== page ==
Abstract Title

Douglas Fir Sap Flow Analysis Across An Elevation Gradient

Disciplines

Environmental Engineering | Forest Management | Other Plant Sciences

Abstract

The premise of my project is to understand and utilize data effectively from the transpiration of Douglas fir trees and calculate patterns across an elevation gradient. The data collected can be utilized to predict the influence of the trees on stream flow and the distribution of water throughout the watershed under climate change. Small sensors placed into the sapwood of the trees aid in determining how much water they transpire. The sensors are composed of two small hypodermic needles modified to have one heated and one reference probe. The trees take in moisture from the soil and the data collected from the sensors is taken back to the lab to be analyzed. Three sensor sites have been selected to at a high, mid, and low elevations in the Gibson Jack watershed near Pocatello, Idaho. Through the project we hope to gain a better understanding of transpiration across elevations and analyze the data from a mountainous watershed at the ex-urban fringe.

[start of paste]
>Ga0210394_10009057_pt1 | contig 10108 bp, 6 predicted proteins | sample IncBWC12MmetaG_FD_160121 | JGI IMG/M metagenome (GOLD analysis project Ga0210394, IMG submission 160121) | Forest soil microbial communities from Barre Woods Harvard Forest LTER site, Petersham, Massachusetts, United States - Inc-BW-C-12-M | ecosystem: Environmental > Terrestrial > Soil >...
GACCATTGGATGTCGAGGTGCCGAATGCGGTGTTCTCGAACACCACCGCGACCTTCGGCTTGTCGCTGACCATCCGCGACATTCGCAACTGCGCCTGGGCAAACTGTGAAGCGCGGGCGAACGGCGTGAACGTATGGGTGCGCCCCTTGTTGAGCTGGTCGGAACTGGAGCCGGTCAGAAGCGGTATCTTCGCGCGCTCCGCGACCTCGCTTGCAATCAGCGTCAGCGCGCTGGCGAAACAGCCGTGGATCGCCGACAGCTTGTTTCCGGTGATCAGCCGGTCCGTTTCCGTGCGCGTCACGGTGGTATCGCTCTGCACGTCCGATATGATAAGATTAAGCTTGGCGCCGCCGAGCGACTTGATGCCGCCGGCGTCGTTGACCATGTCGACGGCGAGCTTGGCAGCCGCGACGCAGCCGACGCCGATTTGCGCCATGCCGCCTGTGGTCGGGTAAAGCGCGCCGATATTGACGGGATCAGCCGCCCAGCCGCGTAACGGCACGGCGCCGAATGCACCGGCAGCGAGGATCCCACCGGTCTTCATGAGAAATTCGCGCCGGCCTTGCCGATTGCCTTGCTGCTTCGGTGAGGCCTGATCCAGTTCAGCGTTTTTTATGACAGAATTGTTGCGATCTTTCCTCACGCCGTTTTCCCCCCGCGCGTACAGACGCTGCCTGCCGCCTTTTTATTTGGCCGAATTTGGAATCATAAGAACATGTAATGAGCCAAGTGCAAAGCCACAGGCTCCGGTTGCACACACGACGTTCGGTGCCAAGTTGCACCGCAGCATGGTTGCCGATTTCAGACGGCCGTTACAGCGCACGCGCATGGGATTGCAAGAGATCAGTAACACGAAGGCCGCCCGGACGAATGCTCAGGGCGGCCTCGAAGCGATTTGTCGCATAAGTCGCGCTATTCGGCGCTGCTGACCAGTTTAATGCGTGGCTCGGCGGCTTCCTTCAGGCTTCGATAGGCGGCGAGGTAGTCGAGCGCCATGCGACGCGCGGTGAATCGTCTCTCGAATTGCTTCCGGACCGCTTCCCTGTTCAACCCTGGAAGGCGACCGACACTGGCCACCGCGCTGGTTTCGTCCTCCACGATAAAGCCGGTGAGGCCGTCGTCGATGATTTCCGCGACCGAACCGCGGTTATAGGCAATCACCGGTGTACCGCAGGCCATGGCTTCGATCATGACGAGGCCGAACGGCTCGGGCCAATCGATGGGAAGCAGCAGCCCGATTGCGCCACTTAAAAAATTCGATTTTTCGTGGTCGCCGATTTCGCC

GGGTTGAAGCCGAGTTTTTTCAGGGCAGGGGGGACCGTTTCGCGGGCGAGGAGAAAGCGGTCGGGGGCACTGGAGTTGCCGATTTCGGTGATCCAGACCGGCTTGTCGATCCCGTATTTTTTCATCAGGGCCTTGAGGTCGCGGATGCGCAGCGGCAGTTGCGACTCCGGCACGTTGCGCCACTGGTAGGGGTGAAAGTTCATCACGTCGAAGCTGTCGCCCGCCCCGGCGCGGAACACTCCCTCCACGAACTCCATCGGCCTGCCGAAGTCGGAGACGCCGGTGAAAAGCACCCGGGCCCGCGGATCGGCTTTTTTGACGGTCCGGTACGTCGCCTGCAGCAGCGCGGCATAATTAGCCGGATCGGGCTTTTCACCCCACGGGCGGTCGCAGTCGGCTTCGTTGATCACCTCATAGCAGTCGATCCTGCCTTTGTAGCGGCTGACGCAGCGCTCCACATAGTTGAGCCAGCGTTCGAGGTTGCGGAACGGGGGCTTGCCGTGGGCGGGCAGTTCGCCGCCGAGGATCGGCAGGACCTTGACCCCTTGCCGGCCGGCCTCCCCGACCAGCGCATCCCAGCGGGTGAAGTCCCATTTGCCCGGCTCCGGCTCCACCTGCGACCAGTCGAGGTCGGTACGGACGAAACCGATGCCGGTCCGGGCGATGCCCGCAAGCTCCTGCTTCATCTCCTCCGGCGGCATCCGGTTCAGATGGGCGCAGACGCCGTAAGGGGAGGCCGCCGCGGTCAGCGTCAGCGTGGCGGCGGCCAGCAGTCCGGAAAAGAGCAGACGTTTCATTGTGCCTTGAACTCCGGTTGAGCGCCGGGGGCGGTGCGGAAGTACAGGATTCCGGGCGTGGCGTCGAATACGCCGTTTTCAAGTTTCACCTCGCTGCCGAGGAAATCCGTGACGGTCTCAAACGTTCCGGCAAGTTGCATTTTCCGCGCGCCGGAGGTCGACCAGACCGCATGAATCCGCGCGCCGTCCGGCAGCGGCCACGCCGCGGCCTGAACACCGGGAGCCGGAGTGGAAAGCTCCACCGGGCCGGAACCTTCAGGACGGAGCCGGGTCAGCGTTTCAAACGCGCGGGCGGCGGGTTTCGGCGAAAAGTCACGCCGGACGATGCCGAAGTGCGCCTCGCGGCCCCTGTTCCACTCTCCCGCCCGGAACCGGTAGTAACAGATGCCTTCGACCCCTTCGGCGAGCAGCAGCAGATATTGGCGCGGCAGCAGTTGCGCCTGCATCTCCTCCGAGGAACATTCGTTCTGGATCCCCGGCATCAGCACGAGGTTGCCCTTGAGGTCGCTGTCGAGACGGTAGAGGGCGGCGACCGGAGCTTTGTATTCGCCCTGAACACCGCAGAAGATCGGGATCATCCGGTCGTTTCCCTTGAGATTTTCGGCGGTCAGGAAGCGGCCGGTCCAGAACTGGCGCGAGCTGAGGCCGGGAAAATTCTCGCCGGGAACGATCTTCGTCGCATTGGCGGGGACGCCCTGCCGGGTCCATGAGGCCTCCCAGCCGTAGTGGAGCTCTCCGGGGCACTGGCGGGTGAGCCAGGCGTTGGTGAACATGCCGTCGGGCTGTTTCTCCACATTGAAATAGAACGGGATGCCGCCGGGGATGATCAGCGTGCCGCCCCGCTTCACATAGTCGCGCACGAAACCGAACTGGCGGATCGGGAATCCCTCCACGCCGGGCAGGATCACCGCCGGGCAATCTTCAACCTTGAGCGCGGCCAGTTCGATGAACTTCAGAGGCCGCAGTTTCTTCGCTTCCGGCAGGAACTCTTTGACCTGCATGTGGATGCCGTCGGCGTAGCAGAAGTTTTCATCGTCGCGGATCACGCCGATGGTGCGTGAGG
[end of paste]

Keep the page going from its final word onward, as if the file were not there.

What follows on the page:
Comments

Poster #Th9

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Douglas Fir Sap Flow Analysis Across An Elevation Gradient

The premise of my project is to understand and utilize data effectively from the transpiration of Douglas fir trees and calculate patterns across an elevation gradient. The data collected can be utilized to predict the influence of the trees on stream flow and the distribution of water throughout the watershed under climate change. Small sensors placed into the sapwood of the trees aid in determining how much water they transpire. The sensors are composed of two small hypodermic needles modified to have one heated and one reference probe. The trees take in moisture from the soil and the data collected from the sensors is taken back to the lab to be analyzed. Three sensor sites have been selected to at a high, mid, and low elevations in the Gibson Jack watershed near Pocatello, Idaho. Through the project we hope to gain a better understanding of transpiration across elevations and analyze the data from a mountainous watershed at the ex-urban fringe.